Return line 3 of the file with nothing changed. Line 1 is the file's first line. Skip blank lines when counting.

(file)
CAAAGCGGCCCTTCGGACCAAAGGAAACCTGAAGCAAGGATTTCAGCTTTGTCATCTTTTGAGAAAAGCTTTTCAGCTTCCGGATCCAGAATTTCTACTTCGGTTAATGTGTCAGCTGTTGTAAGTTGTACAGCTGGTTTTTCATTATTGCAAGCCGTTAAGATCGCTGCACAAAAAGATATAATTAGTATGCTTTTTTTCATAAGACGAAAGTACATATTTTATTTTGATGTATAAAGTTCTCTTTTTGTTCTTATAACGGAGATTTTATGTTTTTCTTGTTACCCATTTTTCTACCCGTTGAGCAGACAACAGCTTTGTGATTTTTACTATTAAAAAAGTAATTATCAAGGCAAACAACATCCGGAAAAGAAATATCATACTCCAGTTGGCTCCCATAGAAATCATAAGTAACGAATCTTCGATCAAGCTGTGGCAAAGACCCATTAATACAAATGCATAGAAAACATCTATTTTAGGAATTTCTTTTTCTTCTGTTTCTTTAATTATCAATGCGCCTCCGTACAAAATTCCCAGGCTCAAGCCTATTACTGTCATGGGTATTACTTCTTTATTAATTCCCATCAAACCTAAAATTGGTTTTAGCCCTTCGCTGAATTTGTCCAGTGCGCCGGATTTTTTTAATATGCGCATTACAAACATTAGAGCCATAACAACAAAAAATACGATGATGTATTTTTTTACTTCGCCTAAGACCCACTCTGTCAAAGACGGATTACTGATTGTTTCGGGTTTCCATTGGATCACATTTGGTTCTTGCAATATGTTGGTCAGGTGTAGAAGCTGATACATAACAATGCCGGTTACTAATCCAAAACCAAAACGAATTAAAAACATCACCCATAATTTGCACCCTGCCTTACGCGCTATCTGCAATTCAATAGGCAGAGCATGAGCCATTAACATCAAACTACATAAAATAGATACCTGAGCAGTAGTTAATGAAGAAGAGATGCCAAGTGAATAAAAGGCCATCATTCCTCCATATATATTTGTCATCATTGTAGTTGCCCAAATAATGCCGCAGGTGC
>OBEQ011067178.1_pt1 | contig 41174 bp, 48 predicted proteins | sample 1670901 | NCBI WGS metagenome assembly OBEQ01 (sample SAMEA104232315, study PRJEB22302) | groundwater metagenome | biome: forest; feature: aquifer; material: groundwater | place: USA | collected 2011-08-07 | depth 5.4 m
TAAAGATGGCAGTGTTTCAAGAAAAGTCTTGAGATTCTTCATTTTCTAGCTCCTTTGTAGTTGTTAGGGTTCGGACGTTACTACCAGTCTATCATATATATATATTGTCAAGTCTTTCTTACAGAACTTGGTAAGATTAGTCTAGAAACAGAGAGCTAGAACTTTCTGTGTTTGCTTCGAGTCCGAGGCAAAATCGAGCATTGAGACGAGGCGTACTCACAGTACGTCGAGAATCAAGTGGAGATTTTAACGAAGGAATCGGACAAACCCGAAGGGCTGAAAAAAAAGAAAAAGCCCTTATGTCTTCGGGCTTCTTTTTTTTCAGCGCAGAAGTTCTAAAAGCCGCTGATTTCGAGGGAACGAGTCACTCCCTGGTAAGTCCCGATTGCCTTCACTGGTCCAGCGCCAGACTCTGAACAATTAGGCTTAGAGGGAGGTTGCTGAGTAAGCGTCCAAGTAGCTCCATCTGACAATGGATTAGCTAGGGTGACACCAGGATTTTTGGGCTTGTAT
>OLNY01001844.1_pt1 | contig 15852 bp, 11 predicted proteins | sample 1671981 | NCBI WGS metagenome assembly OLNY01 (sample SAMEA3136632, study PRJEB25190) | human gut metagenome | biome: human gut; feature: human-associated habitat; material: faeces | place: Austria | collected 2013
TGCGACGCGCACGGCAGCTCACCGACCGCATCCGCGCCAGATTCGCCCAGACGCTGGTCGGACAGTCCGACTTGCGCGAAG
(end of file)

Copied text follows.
TAAAGATGGCAGTGTTTCAAGAAAAGTCTTGAGATTCTTCATTTTCTAGCTCCTTTGTAGTTGTTAGGGTTCGGACGTTACTACCAGTCTATCATATATATATATTGTCAAGTCTTTCTTACAGAACTTGGTAAGATTAGTCTAGAAACAGAGAGCTAGAACTTTCTGTGTTTGCTTCGAGTCCGAGGCAAAATCGAGCATTGAGACGAGGCGTACTCACAGTACGTCGAGAATCAAGTGGAGATTTTAACGAAGGAATCGGACAAACCCGAAGGGCTGAAAAAAAAGAAAAAGCCCTTATGTCTTCGGGCTTCTTTTTTTTCAGCGCAGAAGTTCTAAAAGCCGCTGATTTCGAGGGAACGAGTCACTCCCTGGTAAGTCCCGATTGCCTTCACTGGTCCAGCGCCAGACTCTGAACAATTAGGCTTAGAGGGAGGTTGCTGAGTAAGCGTCCAAGTAGCTCCATCTGACAATGGATTAGCTAGGGTGACACCAGGATTTTTGGGCTTGTAT